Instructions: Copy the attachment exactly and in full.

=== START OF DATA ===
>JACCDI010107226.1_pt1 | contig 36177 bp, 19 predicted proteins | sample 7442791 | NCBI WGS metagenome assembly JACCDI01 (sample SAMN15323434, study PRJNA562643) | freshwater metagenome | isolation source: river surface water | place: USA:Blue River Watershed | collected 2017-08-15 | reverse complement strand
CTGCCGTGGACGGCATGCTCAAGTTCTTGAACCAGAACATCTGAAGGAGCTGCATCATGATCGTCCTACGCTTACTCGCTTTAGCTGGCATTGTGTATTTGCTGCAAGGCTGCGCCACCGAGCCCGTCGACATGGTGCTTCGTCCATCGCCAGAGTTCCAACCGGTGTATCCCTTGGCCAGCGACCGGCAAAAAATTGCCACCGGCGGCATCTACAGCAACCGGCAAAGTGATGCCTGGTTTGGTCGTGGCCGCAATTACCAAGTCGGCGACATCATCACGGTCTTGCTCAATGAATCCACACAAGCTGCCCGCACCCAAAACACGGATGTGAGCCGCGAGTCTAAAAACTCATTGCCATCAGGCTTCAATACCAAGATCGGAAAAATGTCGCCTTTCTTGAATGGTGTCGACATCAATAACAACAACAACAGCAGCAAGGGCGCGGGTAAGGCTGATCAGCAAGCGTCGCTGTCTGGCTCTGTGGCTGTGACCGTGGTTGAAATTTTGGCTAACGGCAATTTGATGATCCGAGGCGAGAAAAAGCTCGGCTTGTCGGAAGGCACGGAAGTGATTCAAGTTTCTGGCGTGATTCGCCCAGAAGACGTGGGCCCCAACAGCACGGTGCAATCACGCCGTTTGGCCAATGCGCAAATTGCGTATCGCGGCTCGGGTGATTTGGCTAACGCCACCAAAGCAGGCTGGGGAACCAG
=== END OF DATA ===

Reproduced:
>JACCDI010107226.1_pt1 | contig 36177 bp, 19 predicted proteins | sample 7442791 | NCBI WGS metagenome assembly JACCDI01 (sample SAMN15323434, study PRJNA562643) | freshwater metagenome | isolation source: river surface water | place: USA:Blue River Watershed | collected 2017-08-15 | reverse complement strand
CTGCCGTGGACGGCATGCTCAAGTTCTTGAACCAGAACATCTGAAGGAGCTGCATCATGATCGTCCTACGCTTACTCGCTTTAGCTGGCATTGTGTATTTGCTGCAAGGCTGCGCCACCGAGCCCGTCGACATGGTGCTTCGTCCATCGCCAGAGTTCCAACCGGTGTATCCCTTGGCCAGCGACCGGCAAAAAATTGCCACCGGCGGCATCTACAGCAACCGGCAAAGTGATGCCTGGTTTGGTCGTGGCCGCAATTACCAAGTCGGCGACATCATCACGGTCTTGCTCAATGAATCCACACAAGCTGCCCGCACCCAAAACACGGATGTGAGCCGCGAGTCTAAAAACTCATTGCCATCAGGCTTCAATACCAAGATCGGAAAAATGTCGCCTTTCTTGAATGGTGTCGACATCAATAACAACAACAACAGCAGCAAGGGCGCGGGTAAGGCTGATCAGCAAGCGTCGCTGTCTGGCTCTGTGGCTGTGACCGTGGTTGAAATTTTGGCTAACGGCAATTTGATGATCCGAGGCGAGAAAAAGCTCGGCTTGTCGGAAGGCACGGAAGTGATTCAAGTTTCTGGCGTGATTCGCCCAGAAGACGTGGGCCCCAACAGCACGGTGCAATCACGCCGTTTGGCCAATGCGCAAATTGCGTATCGCGGCTCGGGTGATTTGGCTAACGCCACCAAAGCAGGCTGGGGAACCAG